One World Vision: Close the Gap in health poverty to save children’s lives

Millions of children die every year because they do not have basic health care and protection, like vaccines to save them from diseases. Health poverty robs them of their chance at life.  

As leaders prepare to meet at the UN General Assembly in New York, World Vision and its partners are calling on them to close the health poverty gap by investing in services such as immunisation to help the world’s poorest and most at-risk children. 

Although great progress has been made to prevent child deaths since 2000, 6.9 million children still do not live to see their fifth birthday. One in five of all these children die from diseases that can be prevented with vaccines. Globally, more than 22 million children do not have access even to the most basic package of childhood vaccines.

The GAVI Alliance has led the way in supporting the introduction of life-saving vaccines to reduce this death toll on children. Since 2000, the Alliance’s support has helped more than 70 of the world’s poorest countries prevent over five and a half million deaths -- but we still have a long way to go. 

We are currently making a great effort to tackle the two biggest killers of children under the age of five: pneumonia and diarrhoea, which together account for a staggering one third of child deaths.   

Streptococcus pneumoniae, commonly known as pneumococcal disease, is the leading cause of pneumonia: the World Health Organization estimates that more than 500,000 young children die each year from the infection, with the vast majority of these deaths occurring in developing countries. Every year, an estimated 450,000 children under the age of five also die as a result of severe diarrhoea caused by rotavirus infection – that’s nearly 1,200 every day . 

This is shocking because both diseases can be prevented through childhood immunisation. In the past three years, GAVI support has increased the number of developing countries that can protect children with both pneumococcal and rotavirus vaccines.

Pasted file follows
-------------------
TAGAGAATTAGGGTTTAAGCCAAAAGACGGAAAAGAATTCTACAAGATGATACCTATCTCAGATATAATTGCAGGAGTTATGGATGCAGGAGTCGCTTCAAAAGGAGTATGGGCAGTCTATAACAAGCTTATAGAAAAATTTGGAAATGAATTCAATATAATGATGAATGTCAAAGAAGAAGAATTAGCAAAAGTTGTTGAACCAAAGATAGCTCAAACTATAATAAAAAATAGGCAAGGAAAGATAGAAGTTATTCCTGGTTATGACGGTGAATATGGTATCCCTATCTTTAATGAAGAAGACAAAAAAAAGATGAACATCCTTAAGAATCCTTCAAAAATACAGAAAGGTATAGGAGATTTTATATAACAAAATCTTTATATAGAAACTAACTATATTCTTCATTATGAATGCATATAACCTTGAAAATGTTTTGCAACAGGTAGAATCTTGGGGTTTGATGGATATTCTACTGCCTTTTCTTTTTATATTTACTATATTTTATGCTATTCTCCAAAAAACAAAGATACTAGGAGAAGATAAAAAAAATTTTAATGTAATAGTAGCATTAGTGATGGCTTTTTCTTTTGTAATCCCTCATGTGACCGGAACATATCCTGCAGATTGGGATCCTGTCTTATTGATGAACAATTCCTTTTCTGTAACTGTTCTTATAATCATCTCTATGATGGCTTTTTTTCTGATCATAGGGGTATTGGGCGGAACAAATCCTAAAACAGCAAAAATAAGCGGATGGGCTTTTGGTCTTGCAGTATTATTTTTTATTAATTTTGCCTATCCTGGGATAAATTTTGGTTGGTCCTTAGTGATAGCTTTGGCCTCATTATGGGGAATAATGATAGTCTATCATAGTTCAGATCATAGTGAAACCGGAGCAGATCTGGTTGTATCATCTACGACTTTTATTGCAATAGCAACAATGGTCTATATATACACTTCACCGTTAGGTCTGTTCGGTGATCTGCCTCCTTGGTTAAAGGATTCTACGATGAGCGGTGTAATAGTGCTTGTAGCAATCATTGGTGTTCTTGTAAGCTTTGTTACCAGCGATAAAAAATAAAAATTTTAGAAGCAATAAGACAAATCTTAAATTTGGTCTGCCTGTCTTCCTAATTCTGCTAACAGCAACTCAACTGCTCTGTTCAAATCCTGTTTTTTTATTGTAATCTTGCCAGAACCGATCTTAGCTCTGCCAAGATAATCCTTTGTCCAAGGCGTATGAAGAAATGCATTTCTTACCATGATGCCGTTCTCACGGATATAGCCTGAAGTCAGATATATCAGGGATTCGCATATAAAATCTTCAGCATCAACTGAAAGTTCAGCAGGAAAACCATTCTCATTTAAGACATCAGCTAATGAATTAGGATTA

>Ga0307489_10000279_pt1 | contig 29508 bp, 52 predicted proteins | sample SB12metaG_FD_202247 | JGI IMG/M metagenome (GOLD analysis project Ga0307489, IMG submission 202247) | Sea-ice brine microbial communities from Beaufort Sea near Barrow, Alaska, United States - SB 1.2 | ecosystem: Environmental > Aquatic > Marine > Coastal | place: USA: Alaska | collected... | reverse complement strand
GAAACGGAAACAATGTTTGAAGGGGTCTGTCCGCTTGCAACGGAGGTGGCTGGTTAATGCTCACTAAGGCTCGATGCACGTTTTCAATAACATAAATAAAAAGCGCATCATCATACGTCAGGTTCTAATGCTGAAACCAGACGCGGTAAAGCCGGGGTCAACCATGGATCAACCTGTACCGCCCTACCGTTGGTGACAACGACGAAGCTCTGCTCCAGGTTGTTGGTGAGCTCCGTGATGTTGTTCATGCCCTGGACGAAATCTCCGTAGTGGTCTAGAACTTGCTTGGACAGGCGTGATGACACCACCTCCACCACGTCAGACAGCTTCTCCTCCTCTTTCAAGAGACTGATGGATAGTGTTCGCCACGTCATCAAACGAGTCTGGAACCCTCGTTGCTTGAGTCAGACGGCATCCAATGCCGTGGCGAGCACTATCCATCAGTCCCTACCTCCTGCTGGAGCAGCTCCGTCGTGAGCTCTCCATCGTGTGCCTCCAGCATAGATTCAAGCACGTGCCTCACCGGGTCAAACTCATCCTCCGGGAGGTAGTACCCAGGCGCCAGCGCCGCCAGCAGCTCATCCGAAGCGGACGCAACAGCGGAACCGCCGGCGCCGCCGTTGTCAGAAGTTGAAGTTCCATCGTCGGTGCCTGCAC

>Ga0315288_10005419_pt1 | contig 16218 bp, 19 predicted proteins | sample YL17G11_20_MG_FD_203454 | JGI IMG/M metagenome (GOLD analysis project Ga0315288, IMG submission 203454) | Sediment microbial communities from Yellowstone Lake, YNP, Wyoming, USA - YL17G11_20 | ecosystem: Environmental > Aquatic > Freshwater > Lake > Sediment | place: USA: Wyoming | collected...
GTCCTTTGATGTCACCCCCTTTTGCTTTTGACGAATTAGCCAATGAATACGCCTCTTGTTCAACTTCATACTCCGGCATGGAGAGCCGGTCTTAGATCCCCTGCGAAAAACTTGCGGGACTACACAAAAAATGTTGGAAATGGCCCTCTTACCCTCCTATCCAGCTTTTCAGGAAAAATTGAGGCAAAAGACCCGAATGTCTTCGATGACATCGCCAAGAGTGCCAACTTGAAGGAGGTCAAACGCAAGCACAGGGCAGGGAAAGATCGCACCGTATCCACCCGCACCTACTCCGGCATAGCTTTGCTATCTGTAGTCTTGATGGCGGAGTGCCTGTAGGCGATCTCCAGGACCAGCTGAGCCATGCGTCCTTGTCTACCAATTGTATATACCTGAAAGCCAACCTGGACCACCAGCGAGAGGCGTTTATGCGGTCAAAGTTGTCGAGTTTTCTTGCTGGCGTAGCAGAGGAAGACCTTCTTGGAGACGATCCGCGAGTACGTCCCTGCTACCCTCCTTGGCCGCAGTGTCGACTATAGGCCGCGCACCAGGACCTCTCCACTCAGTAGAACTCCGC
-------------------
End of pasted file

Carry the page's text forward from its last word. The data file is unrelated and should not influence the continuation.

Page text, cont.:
The fact that many children still remain unvaccinated as a result of barriers to health services access represents one of our greatest challenges. 

As one of the most cost effective health interventions, immunisation can go a long way towards closing the gap on child poverty and health access in developing countries, from Kenya to Kyrgyzstan. Protecting children from disease means that they are more likely to complete their education and become productive members of society. Not having to worry about paying for medical bills or taking their children to a clinic allows parents to work and save, helping communities to grow and countries work towards their own development. 

If we are to finish what we started with the Millennium Development Goals, we must recognise that inequality in healthcare is a major obstacle to further reducing child mortality and combating diseases such as malaria and HIV.

By supporting this campaign to push world leaders to close the global health gap, we can avoid millions of preventable child deaths by 2035. Together we can give all children the healthy start in life they deserve, and help every child to survive their fifth birthday.